For those of you who don’t know, I will be in Mexico for the next three weeks with fellow teacher and food blogger, Daniela Cho of The Spiced Kitchen, studying Mexico’s gastronomic traditions. We received a Fund for Teachers Fellowship to study the intersection between Mexican food, culture, history and community, and we will be bringing our experiences back to the classroom in the fall to share with our students. This means that we will be taking cooking classes, visiting markets, talking to locals, and traveling throughout Mexico for the next few weeks. I am going to do my very best to give you an update each day, and I hope that the pictures can do a lot of the talking.
It’s 9:19 PM right now, and as I look outside, I can still see a faint blanket of light weaving through the dark outline of the treetops. That can only mean one thing — it’s summer, the season of long days, sticky skin, and sweet treats.
Paletas are Mexico’s version of the popsicle, but the main difference is that they are made with fresh fruits (and vegetables!). Unlike their high-fructose corn syrup counterparts in the U.S., paletas burst with flavor thanks to the use of peak-season produce. When it comes to food, the final product is always a reflection of the ingredients used to make it, and paletas are no exception.
I usually know that Cinco de Mayo is approaching when I begin to see the lilac bushes blooming. This is one of my favorite times of the year because the trees are painted with pops of white, pink, and purple and the grass looks like a lush green carpet–of course our lawn is dotted with dandelions which makes me happy because we are fertilizer-free and dandelions are great for our pollinator friends. 😉
Cinco de Mayo means that my favorite season is right around the corner, and the school year is coming to a close. Longer, warmer days mean I get to be outside in the garden dreaming of all the fun projects I will be doing in a little over a month.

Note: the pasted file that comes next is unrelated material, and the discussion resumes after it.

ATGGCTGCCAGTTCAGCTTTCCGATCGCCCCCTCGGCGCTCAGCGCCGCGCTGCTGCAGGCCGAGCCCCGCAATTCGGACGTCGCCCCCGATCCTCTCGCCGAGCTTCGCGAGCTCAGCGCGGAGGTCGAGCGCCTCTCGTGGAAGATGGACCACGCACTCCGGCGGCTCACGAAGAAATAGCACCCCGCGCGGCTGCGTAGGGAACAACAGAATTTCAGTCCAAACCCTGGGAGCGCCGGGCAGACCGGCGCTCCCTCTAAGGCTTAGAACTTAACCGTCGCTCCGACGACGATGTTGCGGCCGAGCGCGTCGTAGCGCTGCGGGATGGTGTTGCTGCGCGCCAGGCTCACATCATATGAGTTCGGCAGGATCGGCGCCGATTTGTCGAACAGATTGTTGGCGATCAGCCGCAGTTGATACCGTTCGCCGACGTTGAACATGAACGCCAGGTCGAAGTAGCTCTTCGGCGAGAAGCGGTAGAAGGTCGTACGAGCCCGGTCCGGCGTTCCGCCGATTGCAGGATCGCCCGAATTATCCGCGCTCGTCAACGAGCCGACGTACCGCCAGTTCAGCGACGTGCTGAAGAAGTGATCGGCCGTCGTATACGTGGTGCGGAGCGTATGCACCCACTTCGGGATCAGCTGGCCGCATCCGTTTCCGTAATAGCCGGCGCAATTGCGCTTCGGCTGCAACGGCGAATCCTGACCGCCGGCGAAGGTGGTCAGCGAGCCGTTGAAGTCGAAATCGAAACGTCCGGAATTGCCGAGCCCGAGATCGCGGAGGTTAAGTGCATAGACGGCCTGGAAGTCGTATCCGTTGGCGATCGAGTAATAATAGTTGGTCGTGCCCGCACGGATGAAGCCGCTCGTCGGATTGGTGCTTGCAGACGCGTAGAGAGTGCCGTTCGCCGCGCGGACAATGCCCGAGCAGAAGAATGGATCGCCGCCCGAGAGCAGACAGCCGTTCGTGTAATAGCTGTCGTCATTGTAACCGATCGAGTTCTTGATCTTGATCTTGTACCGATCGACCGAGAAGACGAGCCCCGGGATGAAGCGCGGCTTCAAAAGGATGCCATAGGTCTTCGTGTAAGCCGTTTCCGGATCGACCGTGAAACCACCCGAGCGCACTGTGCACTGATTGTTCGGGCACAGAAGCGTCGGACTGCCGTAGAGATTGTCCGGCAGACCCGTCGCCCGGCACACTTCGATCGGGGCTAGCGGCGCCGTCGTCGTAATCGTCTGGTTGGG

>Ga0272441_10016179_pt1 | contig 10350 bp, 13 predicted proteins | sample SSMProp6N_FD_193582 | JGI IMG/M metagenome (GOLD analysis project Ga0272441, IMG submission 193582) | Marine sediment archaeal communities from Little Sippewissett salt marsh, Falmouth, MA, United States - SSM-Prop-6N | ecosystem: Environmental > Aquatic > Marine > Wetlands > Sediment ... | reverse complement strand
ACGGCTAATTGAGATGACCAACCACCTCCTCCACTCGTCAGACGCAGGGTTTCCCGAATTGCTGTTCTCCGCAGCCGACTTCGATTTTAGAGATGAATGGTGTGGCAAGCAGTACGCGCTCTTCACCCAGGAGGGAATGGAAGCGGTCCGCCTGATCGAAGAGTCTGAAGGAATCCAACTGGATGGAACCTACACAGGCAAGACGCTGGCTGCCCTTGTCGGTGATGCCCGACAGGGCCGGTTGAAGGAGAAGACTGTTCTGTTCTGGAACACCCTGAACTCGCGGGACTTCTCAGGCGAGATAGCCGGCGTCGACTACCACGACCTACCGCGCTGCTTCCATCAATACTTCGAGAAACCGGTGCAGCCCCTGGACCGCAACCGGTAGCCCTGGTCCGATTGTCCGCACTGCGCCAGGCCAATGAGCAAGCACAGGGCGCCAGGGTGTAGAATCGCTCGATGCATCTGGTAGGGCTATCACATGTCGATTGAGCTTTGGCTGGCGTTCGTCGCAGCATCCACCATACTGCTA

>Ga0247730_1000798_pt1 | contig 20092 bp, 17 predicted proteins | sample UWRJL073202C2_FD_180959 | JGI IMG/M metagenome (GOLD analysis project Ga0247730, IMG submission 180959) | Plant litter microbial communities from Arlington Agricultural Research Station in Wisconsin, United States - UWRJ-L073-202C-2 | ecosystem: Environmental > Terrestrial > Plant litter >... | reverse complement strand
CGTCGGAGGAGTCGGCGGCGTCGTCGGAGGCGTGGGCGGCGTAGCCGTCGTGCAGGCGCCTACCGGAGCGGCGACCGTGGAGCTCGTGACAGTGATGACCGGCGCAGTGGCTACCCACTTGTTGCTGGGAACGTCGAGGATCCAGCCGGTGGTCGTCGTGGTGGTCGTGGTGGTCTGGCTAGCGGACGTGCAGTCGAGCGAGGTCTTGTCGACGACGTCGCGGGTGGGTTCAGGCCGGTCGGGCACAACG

And although Cinco de Mayo is not Mexico’s Independence Day, I still like to celebrate it because it serves as a kind of gate to a wonderful season ahead.
As many of you know, my husband is from the coastal state of Veracruz. The state borders the Gulf of Mexico and has been influenced by trade from Europe and Africa for centuries. The cuisine of the Veracruz region is a direct reflection of this influence. Many recipes incorporate ingredients like plantains and peanuts (from Africa), as well as olives, olive oil, and capers (from Spain).
More often than not, I find myself making soups for dinner. I like that preparation requires very few dishes and as a result, clean up is a breeze. Soups are something that you can make ahead of time and heat up the next day, and the best part is that the flavor is usually better when they sit overnight. I love coming home from a day at school knowing that a warm and tasty bowl of soup will be waiting for me.
Over the past few weeks at school, I have been working with a 4th grade class once a week to provide an opportunity to experience some aspects of culture in Spanish-speaking countries. I pick one of the lesser discussed countries and introduce it by talking about its geography and showing a video. Then, I share an interesting cultural aspect of the country. Finally, I compile a short list of recipes of commonly eaten dishes and foods that the students can make at home. They volunteer to make different foods, and we all get to sample a taste of that country. Then they get a stamp in their “passports.”